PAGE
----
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Movie review: 'Darling Companion' gets rough treatment

Diane Keaton, Dianne Wiest, Kevin Kline and marquee cast can't save Lawrence Kasdan's dog of a story.

April 20, 2012|By Betsy Sharkey, Los Angeles Times Film Critic
  • Diane Keaton in a scene from "Darling Companion."
Diane Keaton in a scene from "Darling Companion." (Wilson Webb / Sony Pictures…)

Like Freeway, the lovable stray dog at the center of this very teary comedy, "Darling Companion"has lost its way. Even the marquee ensemble anchored by Diane Keaton, Dianne Wiest, Kevin Kline and Richard Jenkins is not enough to rescue this motley mutt of a movie.

Maybe it's a case of emotions getting the better of filmmaker Lawrence Kasdan. "Darling Companion" is close to his heart, inspired by Mac, the dog he and wife Meg rescued from a Los Angeles shelter who was lost during a trip to the Rockies. For three weeks they stayed and searched — and if the film is any indication, they fought and reconnected while trying to find Mac.

That idea — of who actually rescues whom when it comes to dogs — forms the spine of the screenplay, which the couple co-wrote. That the movie is so ill-formed is all a bit confusing given Kasdan's ability to wring so much out of complex group dynamics as he did in "The Big Chill," or breathe intrigue and intensity into desperate missions like "Raiders of the Lost Ark,"or create quirky romantic characters a la "The Accidental Tourist." That hot streak had cooled by the turn of the century and his last film, 2003's sci-fi thriller "Dreamcatcher," wasn't thrilling. "Darling Companion" unfortunately doesn't change that course.

It all begins with a dog-less family and a depressed mom. Beth (Keaton) is in the grip of a bad case of empty nest syndrome. She's crying as she drops one daughter off at the airport, crying more on the way home as she realizes her youngest, grad student Grace (Elisabeth Moss), will be moving out soon too. Husband Joseph (Kline) is a busy, distracted surgeon who is weary of Beth's tears, and they are indeed tiring and too frequent.

On the drive home from the airport Beth notices a dog on the side of the freeway. A few animal crackers and a bath later, the family has a new pooch, and Grace has a new romance, Freeway's very attentive vet Sam (Jay Ali). This is accompanied by lots of slice of life quick cuts, all of them featuring Freeway. This dog is given so much soft-focus adoration by the filmmaker and cinematographer Michael McDonough ("Winter's Bone") that even dog lovers will start to get restless. It is also a clue to just how thin the story to come is.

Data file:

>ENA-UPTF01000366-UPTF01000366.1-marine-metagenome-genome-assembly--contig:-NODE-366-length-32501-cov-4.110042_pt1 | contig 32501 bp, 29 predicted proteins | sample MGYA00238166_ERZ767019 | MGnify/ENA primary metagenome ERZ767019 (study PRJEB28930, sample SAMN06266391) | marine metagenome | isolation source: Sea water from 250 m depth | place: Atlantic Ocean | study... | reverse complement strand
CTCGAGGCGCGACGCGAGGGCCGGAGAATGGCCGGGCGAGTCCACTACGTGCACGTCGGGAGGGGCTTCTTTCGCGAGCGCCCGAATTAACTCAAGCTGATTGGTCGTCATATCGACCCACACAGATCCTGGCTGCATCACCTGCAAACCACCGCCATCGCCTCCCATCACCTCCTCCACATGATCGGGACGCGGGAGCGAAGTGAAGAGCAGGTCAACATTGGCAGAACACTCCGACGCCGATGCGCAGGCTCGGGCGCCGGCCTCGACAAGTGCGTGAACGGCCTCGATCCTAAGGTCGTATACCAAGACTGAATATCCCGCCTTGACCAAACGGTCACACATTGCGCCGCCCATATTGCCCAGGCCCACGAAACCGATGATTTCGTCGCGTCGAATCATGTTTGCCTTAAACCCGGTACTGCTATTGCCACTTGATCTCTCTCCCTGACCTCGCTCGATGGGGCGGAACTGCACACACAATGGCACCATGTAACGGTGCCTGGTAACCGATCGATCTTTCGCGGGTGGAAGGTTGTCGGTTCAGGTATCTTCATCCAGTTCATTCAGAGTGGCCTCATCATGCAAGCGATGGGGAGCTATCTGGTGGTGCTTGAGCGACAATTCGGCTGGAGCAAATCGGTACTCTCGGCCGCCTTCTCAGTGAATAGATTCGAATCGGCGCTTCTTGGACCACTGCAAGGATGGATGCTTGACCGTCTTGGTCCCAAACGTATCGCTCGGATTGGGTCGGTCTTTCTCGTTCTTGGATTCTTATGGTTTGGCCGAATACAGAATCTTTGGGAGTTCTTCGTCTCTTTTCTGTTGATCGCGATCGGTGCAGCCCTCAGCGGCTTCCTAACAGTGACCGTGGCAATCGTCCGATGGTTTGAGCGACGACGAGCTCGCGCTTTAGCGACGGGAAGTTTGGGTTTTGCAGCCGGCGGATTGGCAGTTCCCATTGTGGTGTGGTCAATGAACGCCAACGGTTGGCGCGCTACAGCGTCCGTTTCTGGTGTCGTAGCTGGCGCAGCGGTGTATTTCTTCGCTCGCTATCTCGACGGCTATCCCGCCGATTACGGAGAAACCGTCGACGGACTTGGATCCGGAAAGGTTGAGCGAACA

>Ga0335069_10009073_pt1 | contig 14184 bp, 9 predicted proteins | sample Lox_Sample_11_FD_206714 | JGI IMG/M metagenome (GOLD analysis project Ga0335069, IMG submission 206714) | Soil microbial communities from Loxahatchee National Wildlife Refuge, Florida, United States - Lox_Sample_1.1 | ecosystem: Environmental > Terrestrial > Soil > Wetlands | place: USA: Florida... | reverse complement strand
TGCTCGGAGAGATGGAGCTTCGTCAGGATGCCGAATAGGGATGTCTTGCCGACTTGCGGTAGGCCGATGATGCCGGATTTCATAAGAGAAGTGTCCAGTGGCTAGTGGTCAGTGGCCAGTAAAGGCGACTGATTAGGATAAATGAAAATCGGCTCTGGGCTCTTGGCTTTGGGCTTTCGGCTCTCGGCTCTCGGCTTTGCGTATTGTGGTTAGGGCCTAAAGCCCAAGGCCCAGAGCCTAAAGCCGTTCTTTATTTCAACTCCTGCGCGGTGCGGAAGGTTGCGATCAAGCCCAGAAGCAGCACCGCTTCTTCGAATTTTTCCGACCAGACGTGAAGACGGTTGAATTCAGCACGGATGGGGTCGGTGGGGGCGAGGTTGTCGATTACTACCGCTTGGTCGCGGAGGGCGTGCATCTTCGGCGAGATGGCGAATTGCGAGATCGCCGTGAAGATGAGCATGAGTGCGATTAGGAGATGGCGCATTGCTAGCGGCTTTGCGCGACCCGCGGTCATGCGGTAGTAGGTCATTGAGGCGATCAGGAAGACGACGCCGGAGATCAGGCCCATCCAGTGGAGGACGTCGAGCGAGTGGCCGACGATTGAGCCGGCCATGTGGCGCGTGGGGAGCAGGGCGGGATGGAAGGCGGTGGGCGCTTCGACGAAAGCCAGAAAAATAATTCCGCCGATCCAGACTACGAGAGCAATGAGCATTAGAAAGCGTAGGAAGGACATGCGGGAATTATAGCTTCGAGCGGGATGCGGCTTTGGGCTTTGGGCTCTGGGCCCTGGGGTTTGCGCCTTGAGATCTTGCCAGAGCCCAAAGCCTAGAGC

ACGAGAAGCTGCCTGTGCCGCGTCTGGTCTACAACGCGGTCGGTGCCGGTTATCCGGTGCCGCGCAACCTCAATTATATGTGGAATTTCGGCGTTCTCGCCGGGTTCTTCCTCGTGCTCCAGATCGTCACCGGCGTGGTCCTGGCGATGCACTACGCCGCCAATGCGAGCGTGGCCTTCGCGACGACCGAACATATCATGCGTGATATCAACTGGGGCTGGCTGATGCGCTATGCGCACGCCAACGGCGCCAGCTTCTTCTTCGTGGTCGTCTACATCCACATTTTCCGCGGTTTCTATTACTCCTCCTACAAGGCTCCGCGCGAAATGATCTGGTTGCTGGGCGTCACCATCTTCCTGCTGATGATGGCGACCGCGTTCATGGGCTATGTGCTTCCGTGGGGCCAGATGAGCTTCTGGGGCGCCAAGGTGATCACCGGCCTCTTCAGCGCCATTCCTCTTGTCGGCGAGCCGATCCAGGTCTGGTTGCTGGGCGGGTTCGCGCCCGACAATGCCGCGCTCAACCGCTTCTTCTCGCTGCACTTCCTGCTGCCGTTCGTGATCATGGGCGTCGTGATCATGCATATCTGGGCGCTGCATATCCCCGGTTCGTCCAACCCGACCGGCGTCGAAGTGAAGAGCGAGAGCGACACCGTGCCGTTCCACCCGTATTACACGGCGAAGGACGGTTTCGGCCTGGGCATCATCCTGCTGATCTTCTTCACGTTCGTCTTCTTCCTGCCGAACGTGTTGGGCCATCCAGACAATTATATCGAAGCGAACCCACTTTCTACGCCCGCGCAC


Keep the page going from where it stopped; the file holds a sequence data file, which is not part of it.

They do need to lose him, though, so flash-forward a year and the film starts to pick up. Grace and the vet are getting married in a rustic vacation home in the Rockies and the rest of the family shows up packing some much needed issues. The most interesting couple, or at least the one with the best scenes, are Joseph's quirky sister Penny (Wiest) and her bubbling new beau Russell (Jenkins), who has some questionable investment ideas. Penny's son, Bryan (Mark Duplass), emerges from the shadows. He's a surgeon in practice with his uncle Joseph and Duplass makes him delightful. Vows are made, cake is consumed — and then, while taking Freeway on a walk in the woods, Joseph gets distracted and Freeway bounds away.

That incident drives the rest of the film — allowing everyone to resurrect old gripes and grudges and figure out whom they really love. Most of the tips on the dog's whereabouts come from Carmen (Ayelet Zurer), a clairvoyant gypsy who is the caretaker of the vacation home. There are some nice moments in the mad scramble as the group breaks into teams to search for Freeway, but the dialogue is mostly soggy rather than sharp in the way that would have brought the characters and crisis into more compelling focus.

The Kasdans eventually found Mac; for Freeway's fate you'll have to see the movie, but it's hard not to wish the filmmaker could get his mojo, as well as his dog, back.

betsy.sharkey@latimes.com

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